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Misconception: Don’t Remove Insulation During Mold Remediation

Not removing the sub-floor insulation during mold treatment comes up on just about every crawl space inspection. The concept of doing less to save money has always been around, but we feel there are some areas of crawl space repair you should make sure are completed properly. Not doing mold remediation properly just to save money today will cost you in the future. Improper mold remediation could have an effect on your home and your health.

Sub-floor Insulation Traps Moisture

Part of the reason the sub-floor of your crawl space is growing mold is because of high humidity and perhaps a water leak from above. But, sub-floor insulation is also great at absorbing and trapping moisture. The reason I mention this is even if the water leak is fixed and the humidity is lowered, wet insulation can continue to stay wet.

What is Kraft Paper

Most sub-floor insulation has a paper backing. This type of insulation is called kraft batt insulation. The paper is said to be a waterproof barrier, but the waterproof barrier is not that effective at waterproofing. Floods from toilets can get trapped between the sub-floor and the waterproof barrier. Humidity can travel via the joist, bypass the waterproof barrier, and transfer to the sub-floor. However, once the moisture is trapped between the kraft paper and the sub-floor it becomes a great waterproof barrier.

Water soaked fiberglass batt insulation crawl space humidity

Types of Crawl Space Insulation

The insulation material can also trap and hold moisture. These materials could be rockwool, fiberglass, or cellulose. I have even seen sub-floor insulation made of recycled blue jeans. The material usually dries once the humidity is lowered, but, according to the manufacturers, it becomes compromised. Compromised insulation loses its R-value and should be replaced. Another way insulation is compromised is by critters nesting in it. The amount of urine and feces deposited on the insulation creates odors and lowers R-value.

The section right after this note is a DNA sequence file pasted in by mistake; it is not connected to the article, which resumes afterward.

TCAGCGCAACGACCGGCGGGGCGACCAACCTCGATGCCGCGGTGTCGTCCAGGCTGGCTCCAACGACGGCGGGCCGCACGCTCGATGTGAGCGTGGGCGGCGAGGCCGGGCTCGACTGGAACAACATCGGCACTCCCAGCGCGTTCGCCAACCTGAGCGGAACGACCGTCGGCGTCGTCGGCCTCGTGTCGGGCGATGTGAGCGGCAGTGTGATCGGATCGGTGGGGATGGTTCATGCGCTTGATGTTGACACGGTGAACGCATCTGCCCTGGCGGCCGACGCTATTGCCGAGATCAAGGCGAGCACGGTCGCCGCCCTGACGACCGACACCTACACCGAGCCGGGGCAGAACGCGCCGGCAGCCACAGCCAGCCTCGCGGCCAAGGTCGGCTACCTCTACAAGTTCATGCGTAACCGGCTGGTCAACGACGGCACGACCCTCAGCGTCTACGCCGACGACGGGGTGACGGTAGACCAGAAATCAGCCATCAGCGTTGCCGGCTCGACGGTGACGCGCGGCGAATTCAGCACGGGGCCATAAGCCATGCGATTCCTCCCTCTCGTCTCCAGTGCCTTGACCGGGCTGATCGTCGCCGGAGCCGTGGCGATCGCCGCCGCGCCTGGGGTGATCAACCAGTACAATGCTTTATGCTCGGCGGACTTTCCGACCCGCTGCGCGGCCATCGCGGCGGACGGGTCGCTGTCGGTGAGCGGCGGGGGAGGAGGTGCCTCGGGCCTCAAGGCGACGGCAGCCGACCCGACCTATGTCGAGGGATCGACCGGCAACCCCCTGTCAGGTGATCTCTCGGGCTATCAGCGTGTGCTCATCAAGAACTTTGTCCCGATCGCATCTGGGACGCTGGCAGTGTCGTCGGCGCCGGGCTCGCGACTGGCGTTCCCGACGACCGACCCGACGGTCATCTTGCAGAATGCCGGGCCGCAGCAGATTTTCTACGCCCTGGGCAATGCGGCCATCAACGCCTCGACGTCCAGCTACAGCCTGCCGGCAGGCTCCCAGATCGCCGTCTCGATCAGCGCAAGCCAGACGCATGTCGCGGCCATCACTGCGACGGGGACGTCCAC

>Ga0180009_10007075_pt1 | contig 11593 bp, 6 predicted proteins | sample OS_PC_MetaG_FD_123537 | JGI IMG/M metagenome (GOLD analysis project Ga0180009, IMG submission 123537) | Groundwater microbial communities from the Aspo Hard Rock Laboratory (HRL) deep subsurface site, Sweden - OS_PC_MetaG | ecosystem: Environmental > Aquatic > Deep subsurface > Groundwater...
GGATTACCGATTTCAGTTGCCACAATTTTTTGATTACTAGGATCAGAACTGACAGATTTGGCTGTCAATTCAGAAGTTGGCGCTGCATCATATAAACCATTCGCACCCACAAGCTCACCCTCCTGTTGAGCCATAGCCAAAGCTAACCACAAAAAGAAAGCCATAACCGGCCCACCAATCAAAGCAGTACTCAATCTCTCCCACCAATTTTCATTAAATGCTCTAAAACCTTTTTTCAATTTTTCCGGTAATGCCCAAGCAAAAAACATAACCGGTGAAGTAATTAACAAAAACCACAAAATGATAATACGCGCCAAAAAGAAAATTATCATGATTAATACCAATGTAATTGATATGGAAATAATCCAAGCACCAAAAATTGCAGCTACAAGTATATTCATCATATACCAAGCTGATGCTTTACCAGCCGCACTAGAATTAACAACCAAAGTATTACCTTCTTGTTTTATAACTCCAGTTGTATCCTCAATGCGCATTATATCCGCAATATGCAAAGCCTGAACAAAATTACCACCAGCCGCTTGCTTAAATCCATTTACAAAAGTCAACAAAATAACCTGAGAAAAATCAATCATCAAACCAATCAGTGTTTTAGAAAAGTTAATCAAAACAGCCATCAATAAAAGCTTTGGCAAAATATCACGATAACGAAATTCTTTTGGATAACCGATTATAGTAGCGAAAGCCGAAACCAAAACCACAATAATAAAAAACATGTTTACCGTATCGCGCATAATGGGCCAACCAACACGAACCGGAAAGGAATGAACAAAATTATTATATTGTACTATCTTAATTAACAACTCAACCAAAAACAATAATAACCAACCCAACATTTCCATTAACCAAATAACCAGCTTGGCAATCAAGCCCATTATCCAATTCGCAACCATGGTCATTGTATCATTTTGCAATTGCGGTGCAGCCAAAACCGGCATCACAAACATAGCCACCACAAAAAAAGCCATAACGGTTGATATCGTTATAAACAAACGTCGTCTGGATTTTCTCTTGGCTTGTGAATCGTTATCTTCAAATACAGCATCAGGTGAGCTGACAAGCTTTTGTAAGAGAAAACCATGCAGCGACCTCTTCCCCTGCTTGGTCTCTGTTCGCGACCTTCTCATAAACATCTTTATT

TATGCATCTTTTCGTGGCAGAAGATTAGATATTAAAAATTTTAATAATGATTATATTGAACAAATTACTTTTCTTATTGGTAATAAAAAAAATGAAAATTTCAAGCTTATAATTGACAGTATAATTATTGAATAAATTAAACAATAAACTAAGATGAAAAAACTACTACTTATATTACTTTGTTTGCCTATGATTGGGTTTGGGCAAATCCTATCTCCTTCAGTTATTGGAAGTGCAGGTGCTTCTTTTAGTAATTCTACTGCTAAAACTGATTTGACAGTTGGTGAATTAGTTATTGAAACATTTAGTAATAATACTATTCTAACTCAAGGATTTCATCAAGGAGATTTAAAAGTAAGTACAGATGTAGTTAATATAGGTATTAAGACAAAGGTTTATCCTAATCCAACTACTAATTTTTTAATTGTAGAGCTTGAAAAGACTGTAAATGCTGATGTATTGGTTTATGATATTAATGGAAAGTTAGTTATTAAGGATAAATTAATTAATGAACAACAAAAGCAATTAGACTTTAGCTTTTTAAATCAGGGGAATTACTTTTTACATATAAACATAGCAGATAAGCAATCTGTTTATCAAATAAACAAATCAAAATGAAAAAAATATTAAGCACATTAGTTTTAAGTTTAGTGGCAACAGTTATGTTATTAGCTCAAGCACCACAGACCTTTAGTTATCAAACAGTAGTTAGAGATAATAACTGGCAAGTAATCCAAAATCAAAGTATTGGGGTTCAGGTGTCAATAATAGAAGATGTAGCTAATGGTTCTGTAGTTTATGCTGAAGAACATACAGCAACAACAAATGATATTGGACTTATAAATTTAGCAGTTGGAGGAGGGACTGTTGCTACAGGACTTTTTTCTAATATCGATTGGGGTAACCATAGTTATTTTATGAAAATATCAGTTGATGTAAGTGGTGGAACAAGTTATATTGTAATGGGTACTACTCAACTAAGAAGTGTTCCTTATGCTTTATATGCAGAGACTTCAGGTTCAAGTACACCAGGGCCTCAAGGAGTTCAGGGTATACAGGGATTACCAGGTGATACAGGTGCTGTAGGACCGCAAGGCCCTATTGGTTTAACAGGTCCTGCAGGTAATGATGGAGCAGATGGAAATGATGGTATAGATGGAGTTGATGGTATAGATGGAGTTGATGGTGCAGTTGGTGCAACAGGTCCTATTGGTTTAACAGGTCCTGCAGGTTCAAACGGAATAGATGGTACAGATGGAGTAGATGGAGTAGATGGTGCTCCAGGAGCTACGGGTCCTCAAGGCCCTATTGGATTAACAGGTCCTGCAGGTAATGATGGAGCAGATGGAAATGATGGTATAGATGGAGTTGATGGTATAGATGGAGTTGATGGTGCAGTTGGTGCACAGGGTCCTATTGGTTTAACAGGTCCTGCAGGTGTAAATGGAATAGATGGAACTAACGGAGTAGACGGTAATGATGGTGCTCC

Our Crawl Space Mold Removal Process

Most Crawl Space Ninja customers decide to choose the worry-free crawl space option which includes mold remediation. This is done by removing sub-floor insulation and then removing the mold with our environmentally friendly and green soda blasting process. Our soda blasting process steps are proprietary to give you the best experience possible.


Protecting Wood from Mold

Removing the surface mold is not the last step in the mold remediation process. Next we apply an environmentally friendly and green peroxide mold treatment product. The last step is applying our green and environmentally friendly wood penetrant. Anabec X-70 uses silver nano-technology to prevent mold growth and moisture intrusion of the crawl space sub-floor. All of this is done while keeping the moisture in check with a crawl space dehumidifier. We have a unique process for mold cleaning and are able to offer a mold warranty from 10-years to limited lifetime with our Gold and Platinum Packages. This warranty is also 100% transferrable if you sell your home.

Not Removing Sub-Floor Insulation

Due to sub-floor insulation trapping moisture and mold, we see no reason to keep it in place. Yes, you may save a few bucks today, but at what expense in the future? Many of the crawl spaces we have redone over the years are in worse shape than before the repair. This not only caused more damage to the crawl space but an increase in pricing makes it more expensive to complete it correctly versus doing it right the first time. Don't trust your home and your indoor air quality to contractors that skip this vital step of crawl space encapsulation.

What Next?

Do you need help with crawl space insulation or mold removal in your home and you live in Alabama, Georgia, Delaware, North Carolina, South Carolina, Tennessee, or Kentucky? If so, please contact us to schedule your assessment. Also, let us know in the comments below if you'd like to suggest a future blog post.

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About Michael Church

Michael Church has been involved with indoor air quality since 2005 and feels the unhealthy crawl space is one of the major problems causing poor indoor air quality.


  1. Susan Brown on April 12, 2023 at 1:34 pm

    Michael, if I understand the above correctly, you recommend removing all the subfloor asbestos insulation during incapsulation?
    Should fresh insulation be installed under subfloor
    after incapsulation complete and moisture is controlled by dehumidifier?

    Also, what about any heat duct vent insulation that’s hanging out?

    • Michael Church on April 19, 2023 at 5:10 pm

      When you decide to do encapsulation of the crawl space you can either insulate the sub floor or the foundation walls or both. That would depend on how cold your region is and how much you want to spend on insulation vs comfort and ROI. It is rare that I would not recommend a dehumidifier but I would suggest you check the humidity and if it it’s above 60% then yes, you would want to install a dehumidifier. I would recommend air sealing and insulating the duct work, if you can. I did a video on our YouTube channel, just go to the channel and type in duct sealing and you should find it pretty easily. Hope that helps.

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